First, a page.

More Women, Better Boards
Women Diversity & Inclusion in
Business Members Organization & Boards in Liberia
Diversity and inclusion is a major issue in businesses in Liberia and within the Liberian Chamber of Commerce. There is strong evidence globally that the inclusion of women in decision making has a demonstrable effect in improving the performance of organizations (companies) specifically, and in doing so positively impacting on sector and general national economic growth.
According to an IFC report, women in Liberia are much more likely than men to be self-employed (69 percent of women compared to 56 percent of men). However, the majority of female entrepreneurs in Liberia continue to work informally and in low-productivity sectors, mainly in small retail and trade. Among entrepreneurs, women are more likely than men to own completely informal enterprises (60 percent of women, compared to 45 percent of men). Wholesale and retail trade, the second-most important sector for overall employment in Liberia after agriculture, employs around 35 percent of the female workforce (compared to just 15 percent of employed men).
The Liberia Chamber of Commerce is dedicated to being the most representative business association and a trusted voice of the private sector in Liberia. Since the establishment of the Chamber in 1951(66 years ago) there has not been a female president, although there have been two female vice chairs. At the recent elections of its new corps of officers in March 2017, not one female was nominated nor elected to the Executive Council, which includes past presidents (all males).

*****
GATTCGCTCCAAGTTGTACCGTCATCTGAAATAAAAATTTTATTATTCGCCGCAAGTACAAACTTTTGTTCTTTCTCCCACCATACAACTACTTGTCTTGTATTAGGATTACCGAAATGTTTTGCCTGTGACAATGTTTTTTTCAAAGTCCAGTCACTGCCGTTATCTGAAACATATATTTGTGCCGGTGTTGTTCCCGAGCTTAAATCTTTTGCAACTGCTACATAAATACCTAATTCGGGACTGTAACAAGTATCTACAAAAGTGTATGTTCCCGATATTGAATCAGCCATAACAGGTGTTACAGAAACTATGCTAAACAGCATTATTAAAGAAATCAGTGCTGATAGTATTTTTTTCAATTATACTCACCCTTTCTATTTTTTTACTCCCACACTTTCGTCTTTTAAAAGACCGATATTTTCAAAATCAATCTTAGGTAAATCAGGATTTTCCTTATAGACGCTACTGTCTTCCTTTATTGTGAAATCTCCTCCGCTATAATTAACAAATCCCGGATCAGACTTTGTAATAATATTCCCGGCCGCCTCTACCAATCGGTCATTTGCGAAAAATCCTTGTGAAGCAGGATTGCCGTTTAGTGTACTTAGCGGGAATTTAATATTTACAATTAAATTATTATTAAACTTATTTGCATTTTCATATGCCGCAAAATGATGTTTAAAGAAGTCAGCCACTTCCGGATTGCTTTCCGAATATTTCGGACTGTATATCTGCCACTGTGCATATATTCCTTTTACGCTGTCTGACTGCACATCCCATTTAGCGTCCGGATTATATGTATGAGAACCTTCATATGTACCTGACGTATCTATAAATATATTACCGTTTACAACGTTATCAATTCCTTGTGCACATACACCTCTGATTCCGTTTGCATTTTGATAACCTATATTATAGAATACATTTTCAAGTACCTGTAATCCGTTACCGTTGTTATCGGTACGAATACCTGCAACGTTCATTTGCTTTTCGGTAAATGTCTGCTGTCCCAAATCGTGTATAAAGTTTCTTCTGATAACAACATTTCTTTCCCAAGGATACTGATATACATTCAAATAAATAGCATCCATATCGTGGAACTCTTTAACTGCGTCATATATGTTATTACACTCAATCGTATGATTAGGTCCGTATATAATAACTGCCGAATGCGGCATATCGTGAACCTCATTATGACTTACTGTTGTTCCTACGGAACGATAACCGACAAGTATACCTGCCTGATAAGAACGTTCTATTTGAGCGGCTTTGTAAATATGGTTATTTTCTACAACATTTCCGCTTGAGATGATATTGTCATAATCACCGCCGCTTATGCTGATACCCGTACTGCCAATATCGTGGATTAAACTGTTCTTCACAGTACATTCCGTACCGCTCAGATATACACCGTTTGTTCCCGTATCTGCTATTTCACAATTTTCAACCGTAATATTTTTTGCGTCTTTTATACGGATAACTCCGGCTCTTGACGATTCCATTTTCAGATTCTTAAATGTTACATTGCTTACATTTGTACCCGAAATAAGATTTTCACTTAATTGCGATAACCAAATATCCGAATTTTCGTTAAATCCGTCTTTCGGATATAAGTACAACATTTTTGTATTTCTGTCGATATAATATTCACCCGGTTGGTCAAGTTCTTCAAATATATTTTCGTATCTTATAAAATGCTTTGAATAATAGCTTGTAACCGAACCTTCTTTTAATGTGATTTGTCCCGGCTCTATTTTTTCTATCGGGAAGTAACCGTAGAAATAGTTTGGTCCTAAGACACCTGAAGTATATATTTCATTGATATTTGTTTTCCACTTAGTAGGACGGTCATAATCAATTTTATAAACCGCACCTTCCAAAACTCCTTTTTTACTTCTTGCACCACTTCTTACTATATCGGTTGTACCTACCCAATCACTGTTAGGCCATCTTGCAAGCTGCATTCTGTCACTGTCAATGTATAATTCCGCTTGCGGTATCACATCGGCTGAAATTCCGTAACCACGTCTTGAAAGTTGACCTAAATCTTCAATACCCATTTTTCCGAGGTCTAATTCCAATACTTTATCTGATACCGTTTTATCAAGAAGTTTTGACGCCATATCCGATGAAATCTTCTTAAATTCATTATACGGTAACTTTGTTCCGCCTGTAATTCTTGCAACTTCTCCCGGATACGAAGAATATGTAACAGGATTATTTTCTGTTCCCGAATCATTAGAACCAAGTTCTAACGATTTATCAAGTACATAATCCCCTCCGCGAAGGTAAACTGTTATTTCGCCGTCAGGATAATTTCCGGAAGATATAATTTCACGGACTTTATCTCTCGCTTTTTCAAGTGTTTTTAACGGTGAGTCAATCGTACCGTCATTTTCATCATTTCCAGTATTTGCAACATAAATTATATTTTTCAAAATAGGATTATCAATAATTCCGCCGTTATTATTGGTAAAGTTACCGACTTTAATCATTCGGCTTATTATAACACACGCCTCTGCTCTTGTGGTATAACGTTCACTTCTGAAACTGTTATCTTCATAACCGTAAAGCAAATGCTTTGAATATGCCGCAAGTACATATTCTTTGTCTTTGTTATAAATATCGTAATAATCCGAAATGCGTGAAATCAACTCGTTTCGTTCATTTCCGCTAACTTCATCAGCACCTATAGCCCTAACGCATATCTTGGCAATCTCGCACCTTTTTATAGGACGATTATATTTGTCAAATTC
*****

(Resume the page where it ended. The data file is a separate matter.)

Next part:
The Chamber’s membership represents close to 300 top companies and business associations. However, less than 5% of our members are female owned. This lack of diversity and inclusion with Business Members Organizations and boards of companies is not unique to The Chamber, it applies across the board in Liberia.
The Liberia Chamber of Commerce partnered with the International Finance Corporation (IFC) and hosted a one-day conference on June 21, 2017 in Monrovia, Liberia. The objective of the event was to use this platform to raise awareness of the benefits of having a diverse board; supporting the need for targeting more women to become more actively involved in Business Members Organizations and boards across all sectors.
The event examined the challenges faced by women in accessing Boards and more formal business spaced and will also consider strategies for proactively progressing the diverse board agenda.
Following the conference, a Task Force was set up.
The purpose of the Task Force is to recommend a framework for increasing women representation on public and private Business Members Organizations and Boards.
Task Force Members
Stephanie SalaMartu Duncan
Barkue Tubman Zawolo